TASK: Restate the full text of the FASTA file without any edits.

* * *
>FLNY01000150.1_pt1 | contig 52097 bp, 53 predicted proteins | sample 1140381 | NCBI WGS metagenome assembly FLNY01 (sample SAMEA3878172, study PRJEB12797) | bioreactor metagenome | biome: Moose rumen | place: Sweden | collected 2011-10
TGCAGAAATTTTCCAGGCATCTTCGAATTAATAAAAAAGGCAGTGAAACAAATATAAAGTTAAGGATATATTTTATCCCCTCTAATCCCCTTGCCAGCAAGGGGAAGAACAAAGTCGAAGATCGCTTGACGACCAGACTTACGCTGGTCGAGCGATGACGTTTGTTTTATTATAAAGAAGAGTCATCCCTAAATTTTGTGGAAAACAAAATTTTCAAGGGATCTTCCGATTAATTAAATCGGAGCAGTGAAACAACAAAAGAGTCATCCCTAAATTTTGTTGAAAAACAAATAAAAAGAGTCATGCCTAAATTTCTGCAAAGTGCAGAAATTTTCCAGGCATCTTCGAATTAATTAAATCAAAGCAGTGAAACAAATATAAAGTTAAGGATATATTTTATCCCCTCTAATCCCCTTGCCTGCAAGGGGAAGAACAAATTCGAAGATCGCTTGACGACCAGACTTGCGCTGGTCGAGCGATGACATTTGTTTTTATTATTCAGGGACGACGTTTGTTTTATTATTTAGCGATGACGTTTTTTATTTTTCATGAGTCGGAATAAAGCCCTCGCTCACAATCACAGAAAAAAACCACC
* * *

>FLNY01000150.1_pt1 | contig 52097 bp, 53 predicted proteins | sample 1140381 | NCBI WGS metagenome assembly FLNY01 (sample SAMEA3878172, study PRJEB12797) | bioreactor metagenome | biome: Moose rumen | place: Sweden | collected 2011-10
TGCAGAAATTTTCCAGGCATCTTCGAATTAATAAAAAAGGCAGTGAAACAAATATAAAGTTAAGGATATATTTTATCCCCTCTAATCCCCTTGCCAGCAAGGGGAAGAACAAAGTCGAAGATCGCTTGACGACCAGACTTACGCTGGTCGAGCGATGACGTTTGTTTTATTATAAAGAAGAGTCATCCCTAAATTTTGTGGAAAACAAAATTTTCAAGGGATCTTCCGATTAATTAAATCGGAGCAGTGAAACAACAAAAGAGTCATCCCTAAATTTTGTTGAAAAACAAATAAAAAGAGTCATGCCTAAATTTCTGCAAAGTGCAGAAATTTTCCAGGCATCTTCGAATTAATTAAATCAAAGCAGTGAAACAAATATAAAGTTAAGGATATATTTTATCCCCTCTAATCCCCTTGCCTGCAAGGGGAAGAACAAATTCGAAGATCGCTTGACGACCAGACTTGCGCTGGTCGAGCGATGACATTTGTTTTTATTATTCAGGGACGACGTTTGTTTTATTATTTAGCGATGACGTTTTTTATTTTTCATGAGTCGGAATAAAGCCCTCGCTCACAATCACAGAAAAAAACCACC